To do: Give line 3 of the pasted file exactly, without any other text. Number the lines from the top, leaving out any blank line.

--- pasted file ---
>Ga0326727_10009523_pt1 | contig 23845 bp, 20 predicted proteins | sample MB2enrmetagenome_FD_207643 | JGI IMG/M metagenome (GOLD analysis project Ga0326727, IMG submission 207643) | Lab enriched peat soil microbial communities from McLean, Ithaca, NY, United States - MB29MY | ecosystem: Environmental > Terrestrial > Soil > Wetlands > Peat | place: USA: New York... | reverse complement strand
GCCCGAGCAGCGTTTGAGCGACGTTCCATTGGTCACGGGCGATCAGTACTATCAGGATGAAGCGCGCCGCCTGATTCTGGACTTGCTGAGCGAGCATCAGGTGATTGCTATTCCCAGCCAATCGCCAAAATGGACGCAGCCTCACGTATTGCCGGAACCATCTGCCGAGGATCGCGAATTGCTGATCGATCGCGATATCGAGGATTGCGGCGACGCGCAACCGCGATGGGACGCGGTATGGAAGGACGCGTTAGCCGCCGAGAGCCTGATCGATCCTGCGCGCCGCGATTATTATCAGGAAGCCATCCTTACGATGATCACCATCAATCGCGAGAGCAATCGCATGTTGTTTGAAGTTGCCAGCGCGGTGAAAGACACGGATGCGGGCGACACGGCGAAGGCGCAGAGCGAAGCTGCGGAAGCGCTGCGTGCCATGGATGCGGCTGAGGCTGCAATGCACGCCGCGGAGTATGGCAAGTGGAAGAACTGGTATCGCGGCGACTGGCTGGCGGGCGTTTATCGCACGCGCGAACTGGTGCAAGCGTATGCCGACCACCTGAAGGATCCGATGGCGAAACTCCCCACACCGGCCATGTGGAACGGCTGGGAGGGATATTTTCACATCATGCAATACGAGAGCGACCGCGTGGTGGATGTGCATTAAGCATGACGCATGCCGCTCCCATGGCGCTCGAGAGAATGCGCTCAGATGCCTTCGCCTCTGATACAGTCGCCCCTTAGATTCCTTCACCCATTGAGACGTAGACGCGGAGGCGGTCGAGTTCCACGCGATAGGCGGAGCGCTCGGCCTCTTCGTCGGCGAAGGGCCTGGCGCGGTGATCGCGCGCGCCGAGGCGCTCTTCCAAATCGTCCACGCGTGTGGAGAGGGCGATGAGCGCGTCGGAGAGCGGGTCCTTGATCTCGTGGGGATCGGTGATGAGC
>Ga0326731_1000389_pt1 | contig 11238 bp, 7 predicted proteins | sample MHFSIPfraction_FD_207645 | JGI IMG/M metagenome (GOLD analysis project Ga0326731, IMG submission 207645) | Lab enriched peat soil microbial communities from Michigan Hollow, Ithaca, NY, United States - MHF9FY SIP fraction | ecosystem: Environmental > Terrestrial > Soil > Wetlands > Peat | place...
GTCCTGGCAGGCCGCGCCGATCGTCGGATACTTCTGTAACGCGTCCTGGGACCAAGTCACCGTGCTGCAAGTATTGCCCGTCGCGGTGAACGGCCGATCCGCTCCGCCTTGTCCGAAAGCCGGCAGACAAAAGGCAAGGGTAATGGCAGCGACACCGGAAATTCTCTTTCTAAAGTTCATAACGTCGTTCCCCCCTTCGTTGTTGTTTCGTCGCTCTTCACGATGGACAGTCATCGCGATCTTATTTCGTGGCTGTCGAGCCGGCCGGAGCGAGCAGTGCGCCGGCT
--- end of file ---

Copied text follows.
>Ga0326731_1000389_pt1 | contig 11238 bp, 7 predicted proteins | sample MHFSIPfraction_FD_207645 | JGI IMG/M metagenome (GOLD analysis project Ga0326731, IMG submission 207645) | Lab enriched peat soil microbial communities from Michigan Hollow, Ithaca, NY, United States - MHF9FY SIP fraction | ecosystem: Environmental > Terrestrial > Soil > Wetlands > Peat | place...